‘With trust’. Confidence takes its Latin root from con- (with) and fidere (trust). Widely related to the feminine gender, and spoken extensively in self-help books, confidence, expressed by Michel Foucault, is a ‘technology of self’, one that implies a work on oneself: “their bodies and souls, thoughts, conducts and ways of being, so as to transform themselves”.

Self-confidence has become an urgency. Gliding through a room, all eyes on it, confidence is looked at with envy and as a glamorous state of being. However its absence, negative and problematic leaves space for doubt, insecurity and self-depreciation.

The statement “so as to transform themselves”, labels confidence as a process of (self-) transformation, a form of changing and exchanging one way of being to another. It marks a transactional action. Besides, etymologically, change and exchange share the Latin cambiare (change) meaning ‘to barter’. This linguistic root implies a mediation that negotiates the boundaries of this transactional process. Carrier and mediator, cloth has the capacity to change our way of being, thinking and behaving.

Giving us agency and assurance, clothes sometimes dictate our confidence. In textiles and fashion, I wonder what a cloth physically shares with confidence. As a day goes by, fabric moves, touches, creases, flows and drapes itself around the body. Every gesture engenders the mediation of the stories of our actions. As a result, folds and creases emanate from this dance, which to me, reflects the concept of confidence.

Never standing still, confidence, much like folds, cannot be seen as an end point. Rather, it is a destination, an itinerant journey and a back and forth effort to transform and renew a state of being. My thinking behind comparing confidence to a fold takes its root from the constant action, constant change and in flux status of a fold. It transforms itself without any mediation and reflects confidence as change. Simultaneously touching and being touched themselves and by themselves, folds carry a form of ‘self-assurance’, ‘self-worth’, ‘self-belief’ and ‘self-efficacy’, all portrayed by our walk, posture and body behaviour. As opposed to creases, folds never stop forming shapes. Their purpose isn’t to leave a mark or a trace of passage. Rather, they evolve in a choreographic manner, moving matter and here confidence, from one point to another.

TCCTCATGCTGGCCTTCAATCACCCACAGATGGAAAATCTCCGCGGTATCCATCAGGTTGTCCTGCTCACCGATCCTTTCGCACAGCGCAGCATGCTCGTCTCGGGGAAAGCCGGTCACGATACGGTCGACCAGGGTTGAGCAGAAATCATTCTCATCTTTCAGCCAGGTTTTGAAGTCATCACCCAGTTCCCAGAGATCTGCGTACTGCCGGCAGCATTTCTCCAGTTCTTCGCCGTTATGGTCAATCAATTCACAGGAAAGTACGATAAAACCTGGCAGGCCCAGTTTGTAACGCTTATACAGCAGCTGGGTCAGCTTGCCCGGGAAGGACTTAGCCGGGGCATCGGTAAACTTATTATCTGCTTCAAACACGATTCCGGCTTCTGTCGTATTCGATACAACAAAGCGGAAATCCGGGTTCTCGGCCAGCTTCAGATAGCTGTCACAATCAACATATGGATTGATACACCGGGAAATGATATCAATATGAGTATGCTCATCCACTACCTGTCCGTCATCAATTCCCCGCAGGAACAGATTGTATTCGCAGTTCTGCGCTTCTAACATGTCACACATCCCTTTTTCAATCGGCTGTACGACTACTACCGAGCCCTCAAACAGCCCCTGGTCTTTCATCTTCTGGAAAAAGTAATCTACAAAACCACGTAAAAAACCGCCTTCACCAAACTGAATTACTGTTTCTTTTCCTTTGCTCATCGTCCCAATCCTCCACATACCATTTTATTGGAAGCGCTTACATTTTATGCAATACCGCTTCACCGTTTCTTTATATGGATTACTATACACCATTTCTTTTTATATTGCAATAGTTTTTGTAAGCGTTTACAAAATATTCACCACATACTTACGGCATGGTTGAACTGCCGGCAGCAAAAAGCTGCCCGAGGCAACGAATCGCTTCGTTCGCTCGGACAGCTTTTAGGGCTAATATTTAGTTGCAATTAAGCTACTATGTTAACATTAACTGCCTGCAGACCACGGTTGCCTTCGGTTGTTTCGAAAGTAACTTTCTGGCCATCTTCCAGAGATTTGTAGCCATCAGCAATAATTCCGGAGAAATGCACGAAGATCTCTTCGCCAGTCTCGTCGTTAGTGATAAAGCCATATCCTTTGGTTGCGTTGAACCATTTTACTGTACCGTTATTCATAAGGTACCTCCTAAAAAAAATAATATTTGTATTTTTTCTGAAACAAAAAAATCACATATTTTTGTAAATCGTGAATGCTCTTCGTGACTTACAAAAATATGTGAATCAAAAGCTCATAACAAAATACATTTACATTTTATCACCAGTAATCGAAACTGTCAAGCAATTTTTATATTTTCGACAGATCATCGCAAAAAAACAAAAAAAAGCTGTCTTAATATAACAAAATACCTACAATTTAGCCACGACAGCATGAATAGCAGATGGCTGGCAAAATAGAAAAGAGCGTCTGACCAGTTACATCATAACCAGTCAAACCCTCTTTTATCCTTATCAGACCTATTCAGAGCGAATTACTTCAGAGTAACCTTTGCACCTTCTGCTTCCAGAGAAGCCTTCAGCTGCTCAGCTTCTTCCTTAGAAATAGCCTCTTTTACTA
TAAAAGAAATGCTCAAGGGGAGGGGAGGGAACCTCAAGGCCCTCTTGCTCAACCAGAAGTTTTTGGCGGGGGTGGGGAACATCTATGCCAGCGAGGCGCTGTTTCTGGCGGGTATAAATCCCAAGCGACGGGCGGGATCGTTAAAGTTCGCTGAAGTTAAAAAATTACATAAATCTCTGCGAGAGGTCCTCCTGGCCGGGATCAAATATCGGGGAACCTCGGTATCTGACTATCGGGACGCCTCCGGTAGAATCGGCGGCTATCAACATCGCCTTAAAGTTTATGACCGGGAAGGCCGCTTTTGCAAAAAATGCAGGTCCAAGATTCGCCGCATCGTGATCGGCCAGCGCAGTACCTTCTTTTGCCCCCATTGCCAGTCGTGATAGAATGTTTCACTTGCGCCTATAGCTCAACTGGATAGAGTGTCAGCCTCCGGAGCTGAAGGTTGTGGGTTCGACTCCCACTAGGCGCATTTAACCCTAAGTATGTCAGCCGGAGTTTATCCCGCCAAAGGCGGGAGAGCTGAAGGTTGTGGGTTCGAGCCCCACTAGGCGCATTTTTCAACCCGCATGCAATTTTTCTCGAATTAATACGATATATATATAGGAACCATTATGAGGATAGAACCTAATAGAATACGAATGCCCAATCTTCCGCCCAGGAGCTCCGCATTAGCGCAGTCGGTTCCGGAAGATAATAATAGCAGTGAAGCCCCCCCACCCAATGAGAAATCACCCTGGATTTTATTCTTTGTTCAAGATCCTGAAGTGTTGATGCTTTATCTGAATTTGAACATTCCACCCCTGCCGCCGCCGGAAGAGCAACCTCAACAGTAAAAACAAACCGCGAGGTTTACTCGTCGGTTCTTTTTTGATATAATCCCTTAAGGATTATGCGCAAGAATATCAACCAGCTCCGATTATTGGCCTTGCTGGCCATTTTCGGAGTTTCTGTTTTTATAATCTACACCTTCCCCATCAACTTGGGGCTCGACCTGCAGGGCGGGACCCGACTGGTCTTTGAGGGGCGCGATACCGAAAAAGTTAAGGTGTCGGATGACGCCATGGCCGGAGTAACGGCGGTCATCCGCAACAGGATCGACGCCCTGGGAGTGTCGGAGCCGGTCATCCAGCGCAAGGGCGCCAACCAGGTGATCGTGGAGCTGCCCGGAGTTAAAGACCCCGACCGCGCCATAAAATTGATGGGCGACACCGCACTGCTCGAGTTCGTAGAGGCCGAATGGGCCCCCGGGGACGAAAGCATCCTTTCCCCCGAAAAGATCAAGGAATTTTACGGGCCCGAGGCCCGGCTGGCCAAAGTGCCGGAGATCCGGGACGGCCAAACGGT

A quality to gain? An achievement? A transformation of the self? Confidence could be regarded as, much like a fold, the narrative of the evolution of the self, one in which the idea of moving forward is allowed to go back on itself. The beauty industry has damaged our idea of confidence and set high standards of body aesthetics for women to reach, implying that confidence resides in slim and slender bodies. Cosmetics, diets, plastic surgery have been a means to an end, where ‘the end’ is a confident mindset. In 2008 the Dove Self Esteem Fund ended its advert with the written words: “talk to your daughter before the beauty industry does”. Setting impossible standards, the beauty industry in fact saturates the possibility for women to reach them, questioning if confidence is a quality to gain.

The attractiveness of confidence, an appealing effortless behaviour makes us believe that it can be trusted. Elusive and mostly lost as fast as it was gained, confidence might cloud our appraisal of the thing that we can actually do and the skills we do possess. The mantra ‘fake it till you make it’ shows it well. Perhaps, behind the glamorous and invincible portrait of confidence, it might be wise to pay attention to simpler ways of being and teach ourselves to love doubt, uncertainty and irresolution.